16 Jan CRISPR/Cas13a incorporated into microfluidic technology for nucleic acid amplification‐free miRNA diagnostics
Although CRISPR technology is well-known for its ability for gene knock-out and therapeutic applications, it has been recently evolved as a powerful technique for diagnostics purposes. The strength of CRISPR diagnostics methods along with the superiority of microfluidics technology in manufacturing point-of-care (POC) diagnostics chips creates an exciting window of opportunity for developing faster and more reliable POC devices.
Recently, a research team at the University of Freiburg reported a CRISPR/Cas13a‐Powered microfluidic biosensor for nucleic acid-amplification free miRNA diagnostics published in Advanced Materials journal. In their study, the research team led by Dr. Can Dincer and Prof. Wilfried Weber, employed the so-called “gene scissors” to identify potential brain tumour markers such as miR-19b and miR-20a from patient serum samples and in a nucleic acid-amplification free manner. To confirm the validity of the assay, they compared the results with qRT-PCR which showed a good agreement. They could achieve a readout time of 9 minutes and a total processing time of 4 hours. The limit of detection was reported to be 10pM using a measuring volume of <0.6µL.
“Our electrochemical biosensor is five to ten times more sensitive than other applications which use CRISPR/Cas for RNA analysis”, Dr. Can Dincer research group leader at the Freiburg Center for Interactive Materials and Bioinspired Technologies (FIT).
Their chip consisted of two main sections: an immobilization area and a detection region. The immobilization area was prefilled and functionalized with the required reagents. Upon incubation with the reagents, the sample is moved to the detection region that consists of three electrodes (working, counter, and reference electrodes) for electrochemical detection. The electrodes could measure the changes in the current due to the presence of H2O2 as a product of the enzymatic activity of the analytes. The amperometric peak was related to the concentration of the target miRNA, thus worked as a biosensor for measuring the miRNA content of the sample. The average cost of the chips was estimated to be <2 €. This low-cost makes this biosensor an ideal choice for third-world and developing countries with limited resources.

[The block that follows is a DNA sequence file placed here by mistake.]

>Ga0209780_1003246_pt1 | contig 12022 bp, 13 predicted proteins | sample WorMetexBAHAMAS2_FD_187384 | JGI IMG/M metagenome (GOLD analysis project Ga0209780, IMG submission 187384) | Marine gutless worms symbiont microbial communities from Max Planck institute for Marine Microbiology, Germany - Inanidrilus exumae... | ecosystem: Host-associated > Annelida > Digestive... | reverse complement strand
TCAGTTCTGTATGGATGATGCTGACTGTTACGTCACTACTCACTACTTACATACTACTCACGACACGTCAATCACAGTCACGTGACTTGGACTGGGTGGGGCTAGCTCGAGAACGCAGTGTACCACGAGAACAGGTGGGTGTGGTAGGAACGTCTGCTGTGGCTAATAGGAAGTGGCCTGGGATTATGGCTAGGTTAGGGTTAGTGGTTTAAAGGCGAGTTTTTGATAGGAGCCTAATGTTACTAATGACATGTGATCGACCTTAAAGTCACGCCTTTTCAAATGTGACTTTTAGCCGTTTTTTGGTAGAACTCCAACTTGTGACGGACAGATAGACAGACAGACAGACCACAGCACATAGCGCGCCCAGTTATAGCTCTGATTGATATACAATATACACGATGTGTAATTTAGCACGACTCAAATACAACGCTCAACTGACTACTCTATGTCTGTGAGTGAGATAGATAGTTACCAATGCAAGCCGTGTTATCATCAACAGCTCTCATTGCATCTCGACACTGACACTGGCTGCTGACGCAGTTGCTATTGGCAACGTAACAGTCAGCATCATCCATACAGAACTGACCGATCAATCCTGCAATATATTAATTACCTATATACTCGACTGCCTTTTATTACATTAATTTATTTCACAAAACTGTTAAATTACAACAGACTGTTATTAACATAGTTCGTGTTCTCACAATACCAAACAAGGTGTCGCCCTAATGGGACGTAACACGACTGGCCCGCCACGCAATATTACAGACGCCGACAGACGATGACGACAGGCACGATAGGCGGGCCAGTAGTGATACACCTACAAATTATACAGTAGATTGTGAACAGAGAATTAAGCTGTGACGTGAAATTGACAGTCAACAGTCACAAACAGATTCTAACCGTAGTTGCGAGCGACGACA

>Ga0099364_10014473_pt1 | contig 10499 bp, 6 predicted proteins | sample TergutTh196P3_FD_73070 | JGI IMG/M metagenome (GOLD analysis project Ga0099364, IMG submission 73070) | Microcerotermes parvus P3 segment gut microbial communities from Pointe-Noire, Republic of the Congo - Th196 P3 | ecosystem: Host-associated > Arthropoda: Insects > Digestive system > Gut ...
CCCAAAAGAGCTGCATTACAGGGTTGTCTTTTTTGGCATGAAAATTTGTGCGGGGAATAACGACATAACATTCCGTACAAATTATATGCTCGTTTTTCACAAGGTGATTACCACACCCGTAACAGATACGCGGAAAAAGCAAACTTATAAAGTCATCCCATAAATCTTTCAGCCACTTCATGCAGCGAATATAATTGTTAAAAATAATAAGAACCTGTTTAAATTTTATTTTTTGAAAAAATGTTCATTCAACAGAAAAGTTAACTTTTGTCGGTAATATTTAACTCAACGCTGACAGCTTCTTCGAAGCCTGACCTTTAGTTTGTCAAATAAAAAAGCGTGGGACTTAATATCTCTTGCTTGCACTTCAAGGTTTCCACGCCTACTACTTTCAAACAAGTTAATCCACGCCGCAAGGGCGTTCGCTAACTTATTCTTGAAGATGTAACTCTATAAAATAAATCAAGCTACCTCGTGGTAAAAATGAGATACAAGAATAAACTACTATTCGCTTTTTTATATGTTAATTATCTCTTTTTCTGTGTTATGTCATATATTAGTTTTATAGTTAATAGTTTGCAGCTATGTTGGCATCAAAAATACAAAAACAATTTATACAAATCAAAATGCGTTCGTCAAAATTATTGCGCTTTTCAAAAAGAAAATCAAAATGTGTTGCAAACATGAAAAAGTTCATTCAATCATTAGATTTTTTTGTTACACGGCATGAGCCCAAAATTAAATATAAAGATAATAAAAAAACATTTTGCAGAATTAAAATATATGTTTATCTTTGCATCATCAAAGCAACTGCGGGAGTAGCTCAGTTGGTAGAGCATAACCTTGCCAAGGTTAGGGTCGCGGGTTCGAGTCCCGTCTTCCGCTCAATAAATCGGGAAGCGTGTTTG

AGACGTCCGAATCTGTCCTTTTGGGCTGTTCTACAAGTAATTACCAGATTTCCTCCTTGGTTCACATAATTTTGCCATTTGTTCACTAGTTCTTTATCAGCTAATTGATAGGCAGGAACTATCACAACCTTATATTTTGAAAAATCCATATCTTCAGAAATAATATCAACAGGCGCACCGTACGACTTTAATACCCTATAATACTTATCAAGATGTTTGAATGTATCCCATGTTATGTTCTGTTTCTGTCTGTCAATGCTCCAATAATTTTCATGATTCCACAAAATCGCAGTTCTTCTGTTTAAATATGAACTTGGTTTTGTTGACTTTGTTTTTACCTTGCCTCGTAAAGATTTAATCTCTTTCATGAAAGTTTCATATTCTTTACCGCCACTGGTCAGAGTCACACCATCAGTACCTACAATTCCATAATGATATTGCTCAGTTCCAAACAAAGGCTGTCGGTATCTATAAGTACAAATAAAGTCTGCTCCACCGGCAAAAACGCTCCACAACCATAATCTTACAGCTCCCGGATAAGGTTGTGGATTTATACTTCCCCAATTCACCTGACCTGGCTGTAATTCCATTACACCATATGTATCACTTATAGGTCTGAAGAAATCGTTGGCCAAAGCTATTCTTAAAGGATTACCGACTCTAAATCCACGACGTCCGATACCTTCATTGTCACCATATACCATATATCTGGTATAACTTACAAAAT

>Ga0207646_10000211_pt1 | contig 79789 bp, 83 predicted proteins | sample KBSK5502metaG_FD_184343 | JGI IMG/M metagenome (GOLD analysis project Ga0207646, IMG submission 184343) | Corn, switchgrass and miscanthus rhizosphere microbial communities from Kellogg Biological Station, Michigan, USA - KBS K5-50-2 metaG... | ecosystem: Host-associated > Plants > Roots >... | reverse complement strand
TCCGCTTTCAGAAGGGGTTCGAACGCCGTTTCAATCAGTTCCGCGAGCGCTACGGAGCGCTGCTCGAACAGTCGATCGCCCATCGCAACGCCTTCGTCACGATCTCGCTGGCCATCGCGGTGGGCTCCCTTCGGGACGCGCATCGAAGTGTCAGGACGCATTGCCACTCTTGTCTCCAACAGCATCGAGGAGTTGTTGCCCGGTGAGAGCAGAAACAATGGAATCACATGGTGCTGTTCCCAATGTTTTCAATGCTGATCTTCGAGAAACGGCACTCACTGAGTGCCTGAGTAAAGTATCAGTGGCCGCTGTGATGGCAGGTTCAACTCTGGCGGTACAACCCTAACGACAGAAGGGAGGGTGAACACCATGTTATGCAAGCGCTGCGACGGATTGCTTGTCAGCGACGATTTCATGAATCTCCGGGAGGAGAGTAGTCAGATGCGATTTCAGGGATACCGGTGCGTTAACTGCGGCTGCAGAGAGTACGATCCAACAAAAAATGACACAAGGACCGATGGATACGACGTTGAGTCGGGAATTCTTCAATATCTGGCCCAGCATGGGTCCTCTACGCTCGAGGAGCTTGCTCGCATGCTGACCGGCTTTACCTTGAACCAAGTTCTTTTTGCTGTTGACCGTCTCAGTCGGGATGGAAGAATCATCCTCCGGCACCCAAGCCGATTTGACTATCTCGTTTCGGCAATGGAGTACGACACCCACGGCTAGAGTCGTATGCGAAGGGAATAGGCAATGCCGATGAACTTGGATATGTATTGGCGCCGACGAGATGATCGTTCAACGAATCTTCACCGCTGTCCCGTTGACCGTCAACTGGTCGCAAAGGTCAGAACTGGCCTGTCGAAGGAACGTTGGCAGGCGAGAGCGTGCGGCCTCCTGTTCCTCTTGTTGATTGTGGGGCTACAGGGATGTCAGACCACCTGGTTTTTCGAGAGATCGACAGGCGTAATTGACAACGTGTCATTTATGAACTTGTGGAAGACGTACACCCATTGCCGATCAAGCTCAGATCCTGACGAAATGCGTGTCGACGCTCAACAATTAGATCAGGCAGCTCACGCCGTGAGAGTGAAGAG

For the future work, they have aimed at expanding the microfluidic point of care device to a multiplex biosensor. The envisioned device will incorporate up to eight microchannels to allow multiple miRNA assays of the sample in a single-chip. This will have multiple benefits such as higher accuracy of the results and the possibility of performing negative and positive tests along with giving a more comprehensive picture of the patient’s condition.
This high-resolution version of the “On-chip CRISPR/Cas13a cleavage” video visualizes the “one-for-all” sensor chip handling and cleavage process and is the Supplementary video of article “CRISPR/Cas13a-Powered Electrochemical Microfluidic Biosensor for Nucleic Acid Amplification-Free miRNA Diagnostics”, published in Advanced Materials (DOI: 10.1002/adma.201905311).
Read the original research article: CRISPR/Cas13a-Powered Electrochemical Microfluidic Biosensor for Nucleic Acid Amplification-Free miRNA Diagnostics
Pouriya is a microfluidic production engineer at uFluidix. He received his B.Sc. and M.A.Sc. both in Mechanical Engineering from Isfahan University of Technology and York University, respectively. During his master's studies, he had the chance to learn the foundations of microfluidic technology at ACUTE Lab where he focused on designing microfluidic platforms for cell washing and isolation. Upon graduation, he joined uFluidix to even further enjoy designing, manufacturing, and experimenting with microfluidic chips. In his free time, you might find him reading a psychology/philosophy/fantasy book while refilling his coffee every half an hour. Is there a must-read book in your mind, do not hesitate to hit him up with your to-read list.